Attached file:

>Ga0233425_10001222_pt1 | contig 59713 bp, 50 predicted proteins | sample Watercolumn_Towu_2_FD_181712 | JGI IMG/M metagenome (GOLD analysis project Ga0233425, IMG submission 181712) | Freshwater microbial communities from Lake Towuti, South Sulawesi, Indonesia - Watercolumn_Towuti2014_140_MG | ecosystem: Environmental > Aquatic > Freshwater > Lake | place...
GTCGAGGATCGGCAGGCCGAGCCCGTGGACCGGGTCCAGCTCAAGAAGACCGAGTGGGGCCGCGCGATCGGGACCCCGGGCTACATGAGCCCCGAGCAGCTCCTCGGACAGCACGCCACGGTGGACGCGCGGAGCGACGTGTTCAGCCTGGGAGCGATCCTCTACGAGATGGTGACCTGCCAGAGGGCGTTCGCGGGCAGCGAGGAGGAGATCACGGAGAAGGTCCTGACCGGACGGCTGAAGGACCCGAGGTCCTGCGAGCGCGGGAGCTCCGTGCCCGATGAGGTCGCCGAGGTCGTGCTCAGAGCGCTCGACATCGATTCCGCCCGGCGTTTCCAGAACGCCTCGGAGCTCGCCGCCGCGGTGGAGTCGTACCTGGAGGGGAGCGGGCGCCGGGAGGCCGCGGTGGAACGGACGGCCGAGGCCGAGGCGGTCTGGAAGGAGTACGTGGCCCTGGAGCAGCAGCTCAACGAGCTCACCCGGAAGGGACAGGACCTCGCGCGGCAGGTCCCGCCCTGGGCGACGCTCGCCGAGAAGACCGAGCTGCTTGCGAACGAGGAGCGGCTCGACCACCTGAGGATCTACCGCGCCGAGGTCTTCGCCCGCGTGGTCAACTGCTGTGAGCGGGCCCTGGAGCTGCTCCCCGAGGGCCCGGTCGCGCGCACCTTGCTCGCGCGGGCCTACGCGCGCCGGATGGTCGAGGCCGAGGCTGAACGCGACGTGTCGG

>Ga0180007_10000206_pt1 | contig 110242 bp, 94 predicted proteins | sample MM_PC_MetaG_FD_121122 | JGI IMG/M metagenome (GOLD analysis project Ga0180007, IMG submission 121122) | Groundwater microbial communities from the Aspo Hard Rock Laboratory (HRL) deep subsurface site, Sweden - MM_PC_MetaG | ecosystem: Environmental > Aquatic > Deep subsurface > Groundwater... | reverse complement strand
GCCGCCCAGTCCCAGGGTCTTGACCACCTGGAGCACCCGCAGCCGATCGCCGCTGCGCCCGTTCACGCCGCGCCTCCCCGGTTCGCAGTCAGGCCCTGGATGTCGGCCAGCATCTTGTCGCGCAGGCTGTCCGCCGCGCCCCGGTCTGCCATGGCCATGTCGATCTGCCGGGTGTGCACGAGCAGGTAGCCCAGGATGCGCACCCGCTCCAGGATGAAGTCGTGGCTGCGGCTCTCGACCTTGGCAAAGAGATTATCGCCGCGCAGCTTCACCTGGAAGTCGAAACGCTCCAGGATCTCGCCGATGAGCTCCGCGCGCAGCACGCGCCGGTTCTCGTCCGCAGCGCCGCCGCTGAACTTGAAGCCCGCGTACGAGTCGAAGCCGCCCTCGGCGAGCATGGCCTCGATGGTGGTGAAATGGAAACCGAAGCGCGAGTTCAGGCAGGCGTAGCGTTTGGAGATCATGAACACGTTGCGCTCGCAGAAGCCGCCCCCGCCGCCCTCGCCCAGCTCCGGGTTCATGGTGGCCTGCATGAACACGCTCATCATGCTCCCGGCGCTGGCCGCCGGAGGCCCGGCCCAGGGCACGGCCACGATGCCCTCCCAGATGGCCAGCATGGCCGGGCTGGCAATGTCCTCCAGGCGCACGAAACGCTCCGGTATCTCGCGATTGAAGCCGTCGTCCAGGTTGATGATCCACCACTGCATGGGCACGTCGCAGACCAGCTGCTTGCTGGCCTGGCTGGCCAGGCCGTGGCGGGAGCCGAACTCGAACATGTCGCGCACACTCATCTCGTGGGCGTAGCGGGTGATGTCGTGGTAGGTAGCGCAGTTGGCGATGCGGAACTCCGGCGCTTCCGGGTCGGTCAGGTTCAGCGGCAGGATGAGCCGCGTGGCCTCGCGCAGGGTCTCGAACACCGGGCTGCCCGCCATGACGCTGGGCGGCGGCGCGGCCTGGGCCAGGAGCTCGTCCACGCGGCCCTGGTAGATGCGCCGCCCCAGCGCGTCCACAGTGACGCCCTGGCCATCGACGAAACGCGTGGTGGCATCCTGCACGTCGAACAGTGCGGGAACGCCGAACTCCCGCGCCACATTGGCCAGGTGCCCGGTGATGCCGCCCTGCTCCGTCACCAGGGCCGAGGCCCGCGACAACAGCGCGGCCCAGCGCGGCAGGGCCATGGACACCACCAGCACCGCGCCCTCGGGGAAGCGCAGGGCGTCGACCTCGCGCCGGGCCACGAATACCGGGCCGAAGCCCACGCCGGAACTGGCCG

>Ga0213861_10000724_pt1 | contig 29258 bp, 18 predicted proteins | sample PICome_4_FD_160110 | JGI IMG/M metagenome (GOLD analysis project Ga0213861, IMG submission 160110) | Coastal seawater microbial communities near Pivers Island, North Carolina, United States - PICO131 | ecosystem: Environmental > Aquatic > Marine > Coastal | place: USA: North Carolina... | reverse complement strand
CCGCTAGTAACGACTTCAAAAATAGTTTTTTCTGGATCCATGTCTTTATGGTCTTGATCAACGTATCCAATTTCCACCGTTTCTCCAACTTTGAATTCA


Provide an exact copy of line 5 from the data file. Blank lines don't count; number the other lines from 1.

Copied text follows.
>Ga0213861_10000724_pt1 | contig 29258 bp, 18 predicted proteins | sample PICome_4_FD_160110 | JGI IMG/M metagenome (GOLD analysis project Ga0213861, IMG submission 160110) | Coastal seawater microbial communities near Pivers Island, North Carolina, United States - PICO131 | ecosystem: Environmental > Aquatic > Marine > Coastal | place: USA: North Carolina... | reverse complement strand